Meteors, Leonids and other heavenly concerns : LUSENET : TimeBomb 2000 (Y2000) : One Thread

This really needed a new thread as we were about to get WAY OFF of the thread.

In answer to Mike's comment which was a response to ( short term ,memory is shot) the mention of meteor showers... We can expect that the Leonid shower to be in the vicinity of 6 - 10 k/hr. Yes, I said six to ten thousand per hour. The reason they haven't been a problem before is that we visit this part of teh solar system only once in about 30 years. The dispersal will ramp up so that this year it will be in the range given and next year it may be in the 10-25k/hr range.

We'll all be much more informed Nov 16-17 of this year. At least I think it's Nov.

""The peak itself may climb up to 40 meteors pr second. Maximum is expected around Nov. 16-17."" from Astronomy Online site

The math is "LOTSA DEM!!" {60 X 60 = 3600 40 X 3600 = 144000 per hour..... .... um.... has one of us got a place holder error??}

Whatever, these little sand grains to 2# rocks are gonna do a NUMBER on the satelite system.


-- Chuck a Night Driver (, September 22, 1998


Do they list the odds of one of these things actually hitting a satellite? I couldn't find the article. Lotsa dem - yes, Lotsa space too. I'd like to see some odds, big numbers can be misleading.

-- Mike (, September 22, 1998.

Here is part of an article on this subject:

A threat of another kind was outlined by David K. Lynch, a research scientist for the Aerospace Corp. of El Segundo, Calif. , who told reporters that between 500 and 600 satellites orbiting the earth will be "sandblasted" by a Leonid Meteoroid Storm due on Nov.17.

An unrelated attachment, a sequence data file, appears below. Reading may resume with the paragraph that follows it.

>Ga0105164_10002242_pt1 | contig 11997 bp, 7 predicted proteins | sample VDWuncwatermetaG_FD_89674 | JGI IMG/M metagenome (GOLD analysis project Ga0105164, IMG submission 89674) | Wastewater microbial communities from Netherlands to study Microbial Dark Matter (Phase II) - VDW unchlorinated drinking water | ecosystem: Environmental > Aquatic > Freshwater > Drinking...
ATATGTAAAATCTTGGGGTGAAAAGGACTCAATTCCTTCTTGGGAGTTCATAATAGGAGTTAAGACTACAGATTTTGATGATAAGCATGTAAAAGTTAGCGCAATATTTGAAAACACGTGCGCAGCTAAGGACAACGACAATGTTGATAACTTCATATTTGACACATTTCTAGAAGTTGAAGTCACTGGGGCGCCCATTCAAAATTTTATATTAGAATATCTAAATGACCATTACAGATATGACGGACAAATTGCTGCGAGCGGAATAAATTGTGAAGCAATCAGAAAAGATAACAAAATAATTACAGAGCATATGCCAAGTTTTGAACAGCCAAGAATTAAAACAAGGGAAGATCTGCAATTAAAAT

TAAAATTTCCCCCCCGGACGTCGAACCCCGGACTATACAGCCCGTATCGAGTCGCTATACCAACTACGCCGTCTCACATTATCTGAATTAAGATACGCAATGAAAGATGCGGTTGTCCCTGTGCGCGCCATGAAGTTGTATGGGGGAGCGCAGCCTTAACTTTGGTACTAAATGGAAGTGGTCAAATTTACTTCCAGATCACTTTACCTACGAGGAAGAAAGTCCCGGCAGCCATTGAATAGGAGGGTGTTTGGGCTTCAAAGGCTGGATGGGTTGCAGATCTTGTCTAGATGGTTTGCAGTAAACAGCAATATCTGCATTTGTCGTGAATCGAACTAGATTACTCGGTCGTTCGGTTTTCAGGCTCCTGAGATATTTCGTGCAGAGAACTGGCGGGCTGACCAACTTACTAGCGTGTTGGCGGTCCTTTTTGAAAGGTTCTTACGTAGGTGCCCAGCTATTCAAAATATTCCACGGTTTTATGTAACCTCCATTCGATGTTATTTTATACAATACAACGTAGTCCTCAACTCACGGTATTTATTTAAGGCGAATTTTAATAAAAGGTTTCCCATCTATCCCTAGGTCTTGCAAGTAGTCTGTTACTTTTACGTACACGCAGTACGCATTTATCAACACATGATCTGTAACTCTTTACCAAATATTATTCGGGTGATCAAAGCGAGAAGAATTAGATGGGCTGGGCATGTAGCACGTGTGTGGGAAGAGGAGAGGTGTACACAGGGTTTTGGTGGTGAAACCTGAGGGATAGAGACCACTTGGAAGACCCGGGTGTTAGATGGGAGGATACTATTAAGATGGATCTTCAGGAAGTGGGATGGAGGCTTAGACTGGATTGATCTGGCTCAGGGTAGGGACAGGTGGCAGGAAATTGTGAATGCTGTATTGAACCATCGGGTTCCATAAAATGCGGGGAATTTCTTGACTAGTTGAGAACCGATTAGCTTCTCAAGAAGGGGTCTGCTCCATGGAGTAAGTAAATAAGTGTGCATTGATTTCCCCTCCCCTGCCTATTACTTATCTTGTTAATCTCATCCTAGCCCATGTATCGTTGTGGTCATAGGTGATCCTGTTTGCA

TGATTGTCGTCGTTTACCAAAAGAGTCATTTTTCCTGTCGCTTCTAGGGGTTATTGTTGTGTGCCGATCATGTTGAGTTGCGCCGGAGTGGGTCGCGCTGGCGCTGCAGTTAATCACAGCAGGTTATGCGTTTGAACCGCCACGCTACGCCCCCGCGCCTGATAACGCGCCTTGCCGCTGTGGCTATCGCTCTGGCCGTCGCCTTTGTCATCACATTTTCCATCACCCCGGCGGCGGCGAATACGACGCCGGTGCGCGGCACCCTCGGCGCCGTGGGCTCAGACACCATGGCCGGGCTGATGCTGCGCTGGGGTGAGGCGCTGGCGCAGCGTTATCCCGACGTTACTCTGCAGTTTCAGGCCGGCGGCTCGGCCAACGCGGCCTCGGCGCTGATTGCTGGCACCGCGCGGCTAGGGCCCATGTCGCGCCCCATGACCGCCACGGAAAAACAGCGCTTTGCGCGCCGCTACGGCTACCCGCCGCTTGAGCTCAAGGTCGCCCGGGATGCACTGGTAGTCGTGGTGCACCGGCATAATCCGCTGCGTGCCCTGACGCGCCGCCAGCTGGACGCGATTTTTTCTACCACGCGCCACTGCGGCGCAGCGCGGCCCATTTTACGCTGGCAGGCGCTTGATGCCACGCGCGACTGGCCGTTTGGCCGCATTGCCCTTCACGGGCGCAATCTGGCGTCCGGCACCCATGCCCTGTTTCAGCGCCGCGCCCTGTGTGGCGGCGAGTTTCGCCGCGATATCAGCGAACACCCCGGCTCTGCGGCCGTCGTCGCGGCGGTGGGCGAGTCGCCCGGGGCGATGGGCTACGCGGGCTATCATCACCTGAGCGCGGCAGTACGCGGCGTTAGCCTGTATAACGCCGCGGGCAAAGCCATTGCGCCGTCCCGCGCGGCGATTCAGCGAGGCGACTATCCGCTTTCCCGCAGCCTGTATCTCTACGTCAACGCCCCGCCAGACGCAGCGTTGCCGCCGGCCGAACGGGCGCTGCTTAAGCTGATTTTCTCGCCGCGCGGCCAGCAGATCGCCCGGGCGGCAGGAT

The storm occurs every November as the Earth intersects with the debris field formed by the Tempel-Tuttle comet but grows more severe every 33 years. The last time the shower appeared, there were fewer than 70 satellites.

While most particles in the dust cloud trailing the comet are smaller than grains of sand, they do travel at velocities faster than a .22 caliber bullet. "These are the fastest solid particles earth ever encountered," Lynch said.

While damage most likely will not occur from debris blasting holes in satellites, this "sandblasting" can create electrically charged plasma that could short-circuit computers and damage other sensitive electronic equipment, Lynch said.

He added, "It's going to be a great show. It will be one of the best meteor showers we've ever seen."

Because of the earth's position at the time, the showers of between 200 to 5,000 meteors an hour will not be visible from the United States but will be brightest from the vicinity of Japan, Korea, Okinawa and northern Australia and will last five to six days.

-- Pastor Chris (, September 22, 1998.

Pastor Chris--I think the BIG Leonid meteor shower is expected in Nov 1999, is it not?

-- Kitty in Chesa. VA (, September 22, 1998.

Here is a place to go for facts:

-- Buddy Y. (, September 22, 1998.

Thanks to all for the new data.

In my innocence, I was only trying to point out that the showers this fall (Nov 1999) "might" destroy some more satellites, and thus we "might" get a better estimate of what will happen to utility and power command & control, and industrial control, and general telecommunications world wide, when computer-driven Y2K satellite problem hit.

But your info is even more serious (granting the probability of any single impact is ???) since it is evident that there will be an increased number of solids in the Leonid next Nov as well. (I should have remembered they are a part of a stream of debris in orbit, and so the peak year is followed by several other years of much "higher than normal" meteor impact.)

Oops, forgetting my basic statistics, orbital dynamics and astrophysics classes there.

This Y2K problem sure does stick its ugly nose in all sorts of areas doesn't it. I will, for once, put on my gloomy face 8<(

-- Robert A. Cook, P.E. (Kennesaw, GA) (, September 22, 1998.

I geuss everyone has already been made aware of the predicted solar flares in 2000? They occur every 11 years and the last one was-you geussed it-1989. But this is probally old news you seasoned y2k pros!!